The timekeeper’s protecting embrace
The interactions between two clock proteins that control life’s daily rhythms are revealed in detail.
Since the very simplest organisms emerged on earth, the rhythms of life have been synchronized with the rising and setting of the sun. Even the most basic life forms have internal clocks that help them to maintain daily routines and adapt to shifting seasons. In animals, these internal clocks regulate processes such as the release of hormones that wake an animal up and the expression of genes necessary to carry out the activities of daily life. Later on, the clocks then trigger the release of hormones that cause drowsiness and the expression of the genes that are active during rest.
In mammals, these internal circadian rhythms are maintained by a feedback loop governed by four key proteins. Two of these proteins — CLOCK and BMAL1 — work together to begin a process called transcription, whereby sections of DNA are used as a template to copy the information needed to make a protein. The two activating proteins CLOCK and BMAL1 recognize the sections of DNA where the genes that are controlled by the circadian clock are located and selectively turn on the expression of those genes.
Expression of the two other key circadian proteins — Period and Cryptochrome — is switched on by CLOCK and BMAL1. As Period and Cryptochrome proteins accumulate, they begin to inhibit the activity of CLOCK and BMAL1, helping to reduce the rate at which the circadian genes are transcribed as the day progresses.
Shannon Nangle, Clark Rosensweig and co-workers provide new insights into how the Period and Cryptochrome proteins interact with each other, using X-ray crystallography to reveal the molecular level details of the bond between the two proteins. Period stretches out as it ‘embraces’ Cryptochrome. One end of the Period protein then tucks into part of the Cryptochrome structure that is next to a large pocket. This pocket is where the Cryptochrome protein binds to CLOCK and BMAL1, suggesting that Period can influence whether this binding occurs.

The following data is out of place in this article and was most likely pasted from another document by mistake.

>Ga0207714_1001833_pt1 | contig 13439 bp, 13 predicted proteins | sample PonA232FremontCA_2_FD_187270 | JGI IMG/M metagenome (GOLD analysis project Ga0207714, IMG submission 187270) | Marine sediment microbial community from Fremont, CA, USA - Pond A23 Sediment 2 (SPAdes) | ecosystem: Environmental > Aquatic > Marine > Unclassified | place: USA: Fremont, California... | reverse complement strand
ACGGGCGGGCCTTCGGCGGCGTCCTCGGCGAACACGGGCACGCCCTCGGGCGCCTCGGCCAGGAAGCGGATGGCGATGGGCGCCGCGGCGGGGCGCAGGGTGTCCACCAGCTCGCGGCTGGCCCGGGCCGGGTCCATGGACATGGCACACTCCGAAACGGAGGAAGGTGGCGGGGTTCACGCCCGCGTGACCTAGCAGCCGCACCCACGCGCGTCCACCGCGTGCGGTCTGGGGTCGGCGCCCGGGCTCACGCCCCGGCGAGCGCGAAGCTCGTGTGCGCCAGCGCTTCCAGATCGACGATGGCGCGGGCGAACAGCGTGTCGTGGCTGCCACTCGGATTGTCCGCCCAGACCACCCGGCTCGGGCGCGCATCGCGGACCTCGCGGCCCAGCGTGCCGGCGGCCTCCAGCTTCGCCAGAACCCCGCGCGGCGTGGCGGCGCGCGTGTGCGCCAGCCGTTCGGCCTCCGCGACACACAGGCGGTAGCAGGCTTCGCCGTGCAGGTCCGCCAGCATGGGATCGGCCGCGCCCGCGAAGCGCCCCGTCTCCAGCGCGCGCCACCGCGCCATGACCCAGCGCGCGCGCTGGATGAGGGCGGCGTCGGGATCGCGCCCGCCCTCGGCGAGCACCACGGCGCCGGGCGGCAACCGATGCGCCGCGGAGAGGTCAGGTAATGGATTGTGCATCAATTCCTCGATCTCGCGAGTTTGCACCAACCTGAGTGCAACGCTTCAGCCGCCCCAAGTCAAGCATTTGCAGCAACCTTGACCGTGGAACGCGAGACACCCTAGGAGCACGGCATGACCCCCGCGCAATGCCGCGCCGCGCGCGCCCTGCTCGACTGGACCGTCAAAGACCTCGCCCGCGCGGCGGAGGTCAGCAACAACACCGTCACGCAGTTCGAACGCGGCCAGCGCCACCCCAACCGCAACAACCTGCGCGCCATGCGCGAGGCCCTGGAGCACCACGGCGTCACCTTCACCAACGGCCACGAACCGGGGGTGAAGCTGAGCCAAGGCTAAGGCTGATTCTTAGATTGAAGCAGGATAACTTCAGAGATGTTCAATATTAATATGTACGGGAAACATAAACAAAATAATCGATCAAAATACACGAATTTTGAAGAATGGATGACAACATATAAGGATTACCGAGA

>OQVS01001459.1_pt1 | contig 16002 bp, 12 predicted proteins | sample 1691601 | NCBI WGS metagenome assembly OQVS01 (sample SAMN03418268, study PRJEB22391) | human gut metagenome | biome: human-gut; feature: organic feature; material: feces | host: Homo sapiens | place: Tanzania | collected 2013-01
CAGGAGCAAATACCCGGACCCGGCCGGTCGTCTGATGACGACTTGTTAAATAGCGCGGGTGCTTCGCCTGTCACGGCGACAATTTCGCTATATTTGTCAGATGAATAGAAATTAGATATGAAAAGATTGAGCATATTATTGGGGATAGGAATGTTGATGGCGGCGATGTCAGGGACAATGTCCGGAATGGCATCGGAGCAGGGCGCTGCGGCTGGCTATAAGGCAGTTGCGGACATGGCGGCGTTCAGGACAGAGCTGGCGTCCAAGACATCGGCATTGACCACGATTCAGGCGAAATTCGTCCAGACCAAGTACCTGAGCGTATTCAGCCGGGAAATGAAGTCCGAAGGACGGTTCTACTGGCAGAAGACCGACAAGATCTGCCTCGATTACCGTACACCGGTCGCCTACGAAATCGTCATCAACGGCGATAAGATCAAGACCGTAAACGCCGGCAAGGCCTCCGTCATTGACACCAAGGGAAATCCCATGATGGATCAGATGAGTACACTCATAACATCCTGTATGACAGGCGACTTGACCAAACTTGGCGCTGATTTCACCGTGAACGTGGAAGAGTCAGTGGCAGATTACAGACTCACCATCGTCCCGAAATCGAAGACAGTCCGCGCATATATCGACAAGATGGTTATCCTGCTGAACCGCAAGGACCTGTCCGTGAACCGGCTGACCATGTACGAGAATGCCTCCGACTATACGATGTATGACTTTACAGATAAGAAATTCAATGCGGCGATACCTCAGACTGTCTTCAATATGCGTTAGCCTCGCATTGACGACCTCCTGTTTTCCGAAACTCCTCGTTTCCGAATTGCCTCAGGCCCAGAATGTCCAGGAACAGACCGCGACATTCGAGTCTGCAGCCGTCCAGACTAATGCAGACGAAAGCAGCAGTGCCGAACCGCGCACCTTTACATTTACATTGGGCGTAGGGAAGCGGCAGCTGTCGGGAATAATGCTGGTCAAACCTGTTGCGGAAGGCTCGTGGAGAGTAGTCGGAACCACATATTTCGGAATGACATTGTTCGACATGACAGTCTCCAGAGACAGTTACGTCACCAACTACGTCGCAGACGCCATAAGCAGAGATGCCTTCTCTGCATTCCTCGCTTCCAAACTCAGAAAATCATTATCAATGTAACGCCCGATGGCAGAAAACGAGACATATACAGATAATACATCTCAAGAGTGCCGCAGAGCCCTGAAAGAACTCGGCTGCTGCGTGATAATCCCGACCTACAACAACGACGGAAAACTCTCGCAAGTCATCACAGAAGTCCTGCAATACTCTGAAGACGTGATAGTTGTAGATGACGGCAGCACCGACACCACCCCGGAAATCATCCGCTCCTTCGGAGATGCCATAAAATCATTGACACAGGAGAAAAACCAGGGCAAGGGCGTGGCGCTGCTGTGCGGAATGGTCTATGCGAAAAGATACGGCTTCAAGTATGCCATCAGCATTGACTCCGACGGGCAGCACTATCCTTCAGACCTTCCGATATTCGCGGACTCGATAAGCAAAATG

The other end of the Period protein covers one end of the Cryptochrome protein. By doing so, enzymes cannot bind there, and so cannot break down Cryptochrome. Shannon Nangle, Clark Rosensweig and co-workers also discovered that a finger-like projection that includes a zinc ion acts as a clasp, strengthening the bond between Period and Cryptochrome.
These findings help to demonstrate how Period proteins act as a timekeeper that regulates how long Cryptochrome can turn down the activity of CLOCK and BMAL1. A deeper understanding of the molecular choreography among the four clock proteins holds promise for developing medications to treat the sleep disorders and circadian clock disruptions associated with a modern lifestyle.
To find out more
Read the eLife research paper on which this story is based: “Molecular assembly of the period-cryptochrome circadian transcriptional repressor complex” (August 15, 2014).
eLife is an open-access journal that publishes outstanding research in the life sciences and biomedicine.